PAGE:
I'm in another popular area, NYC, and the competition is fairly stiff in higher ed for tenure track. Yet I found a TT position at a community college last year. I was 47 and ABD at hire, didn't start college until I was 30, didn't start my Ph.D. till I was 40, and had adjuncted for 5 years (in addition to a FT job--hey, I'm a single parent, adjuncting alone won't cut it).

Salary could be better, but it could be worse, too. And benefits in my world are a solid balance to that 'could be better' salary.

Which I guess is my way of saying don't give up hope.
 
Make sure you know where to look for advertised openings. I don't know all that much about history, but make sure you check the Chronicle of Higher Education's on-line job listings weekly. I don't know if the AHA has a job listing service, but, if it does, check it as often as they post new jobs.

If you're tech-savvy, or have experience with on-line courses, play thay up. Also, some of the on-line places hire full-time faculty, so your place-bound status might be of lesser importance.

When you attend conferences, do all the networking you can. It can only help.

Best of luck. I know it's hard; my sister got out of HS teaching and returned to graduate school a few years back, and is now finishing a doctorate and directing the freshman math program at a harge southwestern university, so it can happen/
 
As a general response to your question: no. I had a roommate who went back to graduate school in building technology in his 50s. He got a tenure-track job. (Mind you, it's in the Middle East.)

Location is always hard, but I don't think that age and location have anything to do with each other.
 
I resemble that situation, having made a career change from research into teaching at a CC, albeit in a somewhat different field.

What I want to emphasize is that a CC is looking for something very different, so you have to sell yourself VERY differently at a CC. Since I have blogged about that at length (once specifically about the CC job hunt and another time collecting together links and comments about several topics related to working at a CC), I won't repeat those general lessons here.

In this case, I see you as a really REALLY strong candidate for a CC job. The book, etc is a plus, but is not nearly as important as the HS teaching experience and the work at a museum. This needs to be pushed hard in the first paragraph of your cover letter to a CC. You have taught teenagers in HS. (Leave out the part you didn't like.) You have worked with adult learners at the museum, even if it was only a tiny part of the job. You have taught the survey classes that are the CC's bread and butter, sharing your love of history. That's more than the competition can say, especially if you say it well, with a CV tailored to a CC job.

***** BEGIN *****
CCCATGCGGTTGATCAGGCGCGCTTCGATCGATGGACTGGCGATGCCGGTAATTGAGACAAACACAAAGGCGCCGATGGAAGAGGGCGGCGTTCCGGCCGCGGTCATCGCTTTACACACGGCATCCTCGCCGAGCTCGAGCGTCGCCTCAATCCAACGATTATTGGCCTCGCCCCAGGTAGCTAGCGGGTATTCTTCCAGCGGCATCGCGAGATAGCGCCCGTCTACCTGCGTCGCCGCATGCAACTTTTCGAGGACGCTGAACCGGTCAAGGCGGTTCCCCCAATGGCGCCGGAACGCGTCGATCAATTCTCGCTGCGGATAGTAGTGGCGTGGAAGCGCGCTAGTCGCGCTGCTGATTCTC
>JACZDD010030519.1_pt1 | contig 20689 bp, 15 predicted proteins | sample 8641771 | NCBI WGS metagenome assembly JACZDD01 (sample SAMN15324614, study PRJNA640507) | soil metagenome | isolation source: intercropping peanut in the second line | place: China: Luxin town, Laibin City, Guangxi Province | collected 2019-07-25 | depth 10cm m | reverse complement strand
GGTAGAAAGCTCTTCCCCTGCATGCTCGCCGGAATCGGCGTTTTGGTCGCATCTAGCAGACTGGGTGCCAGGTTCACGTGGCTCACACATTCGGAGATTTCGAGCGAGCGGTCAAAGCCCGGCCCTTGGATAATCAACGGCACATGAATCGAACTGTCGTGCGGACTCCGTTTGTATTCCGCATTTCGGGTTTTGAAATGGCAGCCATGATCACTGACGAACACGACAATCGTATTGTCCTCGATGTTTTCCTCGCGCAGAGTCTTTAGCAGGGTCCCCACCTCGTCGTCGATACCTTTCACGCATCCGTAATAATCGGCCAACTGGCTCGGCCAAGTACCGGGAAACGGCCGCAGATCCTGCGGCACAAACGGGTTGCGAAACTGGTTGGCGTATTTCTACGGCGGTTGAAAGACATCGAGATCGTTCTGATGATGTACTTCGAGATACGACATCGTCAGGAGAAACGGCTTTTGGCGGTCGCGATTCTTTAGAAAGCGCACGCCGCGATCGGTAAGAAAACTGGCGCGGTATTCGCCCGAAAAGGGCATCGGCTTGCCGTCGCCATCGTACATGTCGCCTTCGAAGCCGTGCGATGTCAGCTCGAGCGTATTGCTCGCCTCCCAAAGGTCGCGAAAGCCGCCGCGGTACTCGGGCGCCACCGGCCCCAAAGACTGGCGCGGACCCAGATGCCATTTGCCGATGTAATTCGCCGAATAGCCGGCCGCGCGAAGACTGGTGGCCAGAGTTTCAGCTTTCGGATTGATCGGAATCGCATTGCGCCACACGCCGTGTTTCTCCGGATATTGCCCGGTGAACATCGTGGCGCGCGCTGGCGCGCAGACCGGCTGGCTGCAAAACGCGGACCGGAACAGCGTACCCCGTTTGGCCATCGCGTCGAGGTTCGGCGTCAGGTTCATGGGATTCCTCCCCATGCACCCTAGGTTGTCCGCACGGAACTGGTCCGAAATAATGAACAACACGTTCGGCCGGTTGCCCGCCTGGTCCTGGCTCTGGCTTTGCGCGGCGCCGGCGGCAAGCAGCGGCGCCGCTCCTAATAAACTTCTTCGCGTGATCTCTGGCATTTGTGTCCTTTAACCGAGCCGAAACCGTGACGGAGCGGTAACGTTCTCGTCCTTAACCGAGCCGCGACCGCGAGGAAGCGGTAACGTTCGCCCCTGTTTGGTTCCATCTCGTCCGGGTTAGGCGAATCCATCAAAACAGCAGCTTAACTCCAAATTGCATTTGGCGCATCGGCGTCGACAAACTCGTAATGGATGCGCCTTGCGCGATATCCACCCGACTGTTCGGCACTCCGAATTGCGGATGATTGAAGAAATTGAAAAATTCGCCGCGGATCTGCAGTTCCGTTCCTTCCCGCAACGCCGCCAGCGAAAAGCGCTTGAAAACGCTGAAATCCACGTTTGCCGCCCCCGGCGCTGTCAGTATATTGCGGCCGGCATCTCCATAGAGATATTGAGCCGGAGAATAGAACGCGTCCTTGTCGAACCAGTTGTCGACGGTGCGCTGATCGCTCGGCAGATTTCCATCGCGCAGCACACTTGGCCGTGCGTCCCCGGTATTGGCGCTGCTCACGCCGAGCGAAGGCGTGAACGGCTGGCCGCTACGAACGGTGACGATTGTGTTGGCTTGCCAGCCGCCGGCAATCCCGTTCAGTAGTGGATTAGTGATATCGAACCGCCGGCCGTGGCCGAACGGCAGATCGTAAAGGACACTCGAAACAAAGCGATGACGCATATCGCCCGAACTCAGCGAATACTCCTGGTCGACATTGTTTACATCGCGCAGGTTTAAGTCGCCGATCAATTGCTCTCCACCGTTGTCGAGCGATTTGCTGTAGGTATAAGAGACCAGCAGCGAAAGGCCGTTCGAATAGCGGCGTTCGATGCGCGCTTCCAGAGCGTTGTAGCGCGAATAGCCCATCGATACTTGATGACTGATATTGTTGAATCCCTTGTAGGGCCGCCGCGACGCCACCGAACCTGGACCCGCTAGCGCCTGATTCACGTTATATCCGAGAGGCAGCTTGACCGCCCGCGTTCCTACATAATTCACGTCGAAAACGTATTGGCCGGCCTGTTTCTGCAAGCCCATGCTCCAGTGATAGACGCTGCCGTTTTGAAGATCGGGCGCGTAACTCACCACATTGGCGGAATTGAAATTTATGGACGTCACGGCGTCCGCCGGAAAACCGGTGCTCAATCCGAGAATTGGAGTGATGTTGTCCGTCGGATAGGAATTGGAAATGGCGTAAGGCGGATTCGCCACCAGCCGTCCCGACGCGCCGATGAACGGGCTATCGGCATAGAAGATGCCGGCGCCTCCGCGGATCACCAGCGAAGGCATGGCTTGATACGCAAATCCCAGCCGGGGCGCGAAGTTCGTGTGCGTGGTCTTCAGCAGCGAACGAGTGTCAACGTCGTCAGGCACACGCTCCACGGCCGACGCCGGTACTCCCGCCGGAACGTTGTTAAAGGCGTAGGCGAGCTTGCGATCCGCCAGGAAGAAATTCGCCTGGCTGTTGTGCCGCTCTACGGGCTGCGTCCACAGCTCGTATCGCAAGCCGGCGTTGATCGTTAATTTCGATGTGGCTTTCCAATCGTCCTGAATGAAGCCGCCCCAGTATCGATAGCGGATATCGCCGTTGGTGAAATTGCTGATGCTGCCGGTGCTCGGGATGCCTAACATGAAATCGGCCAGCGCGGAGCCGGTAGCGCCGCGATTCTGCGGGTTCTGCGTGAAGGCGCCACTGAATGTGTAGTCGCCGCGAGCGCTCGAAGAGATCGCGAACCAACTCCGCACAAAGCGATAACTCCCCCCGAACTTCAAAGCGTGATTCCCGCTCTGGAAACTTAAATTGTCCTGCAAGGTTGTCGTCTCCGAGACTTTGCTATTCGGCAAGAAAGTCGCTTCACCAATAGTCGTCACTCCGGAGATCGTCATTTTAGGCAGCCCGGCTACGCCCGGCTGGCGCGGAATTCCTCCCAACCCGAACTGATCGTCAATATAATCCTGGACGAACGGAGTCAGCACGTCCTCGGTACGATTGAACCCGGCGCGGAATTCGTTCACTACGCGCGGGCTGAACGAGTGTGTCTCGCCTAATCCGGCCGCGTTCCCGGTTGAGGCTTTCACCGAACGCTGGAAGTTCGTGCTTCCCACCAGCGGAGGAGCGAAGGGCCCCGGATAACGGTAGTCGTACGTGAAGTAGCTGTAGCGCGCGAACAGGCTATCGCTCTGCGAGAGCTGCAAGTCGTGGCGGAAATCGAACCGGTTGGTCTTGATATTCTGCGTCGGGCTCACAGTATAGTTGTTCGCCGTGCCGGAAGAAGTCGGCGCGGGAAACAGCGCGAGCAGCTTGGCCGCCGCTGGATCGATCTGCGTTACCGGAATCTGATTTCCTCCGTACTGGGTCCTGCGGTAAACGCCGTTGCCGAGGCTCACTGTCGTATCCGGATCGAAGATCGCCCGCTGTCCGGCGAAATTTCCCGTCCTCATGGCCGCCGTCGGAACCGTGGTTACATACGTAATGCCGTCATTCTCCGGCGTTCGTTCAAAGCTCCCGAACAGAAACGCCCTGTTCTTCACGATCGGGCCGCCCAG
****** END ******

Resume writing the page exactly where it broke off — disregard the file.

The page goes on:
You might even know as much or more about using a computer as that young whippersnapper. And if they are looking down the road to possible enrollment declines in a decade or so, they know that the 50 year old won't be on their payroll for the next 35 years.

Retirement replacements are needed even in hard times, so watch for the ads in a month or so, and good luck.
 
If your family situation allows it, one possibility is considering being flexible on your commute when choosing F/T positions for applications. If you're near the MD or VA commuter rails, then positions far from home may be viable. A long train commute can be a productive worktime, as long as it's easy to reach campus from the train station. Perhaps you can catch sight of Joe Biden on the train ride to/from Wilmington?
 
I'd second the motion to give elite independent high schools a look. As you note, not liking your previous high school teaching doesn't necessarily indicate how you'd enjoy teaching kids who are motivated, well-prepared, and ambitious. And the larger DC metro area is a great place for independent schools.
 
Thank you all for your comments. I actually do have a letter just for jobs (such as at a CC) that emphasizes my teaching experience. (My previous job involved a lot of IT training for adults so I have several thousand classroom hours experience.)

I have been told that sometimes it helps to resend a letter before a new semester starts so that my name is in front of the department chair just when they might be needing someone to fill in at the last moment. thoughts?
 
I recently came accross your blog and have been reading along. I thought I would leave my first comment. I dont know what to say except that I have enjoyed reading. Nice blog. I will keep visiting this blog very often.


Margaret

http://lotterymegamillions.net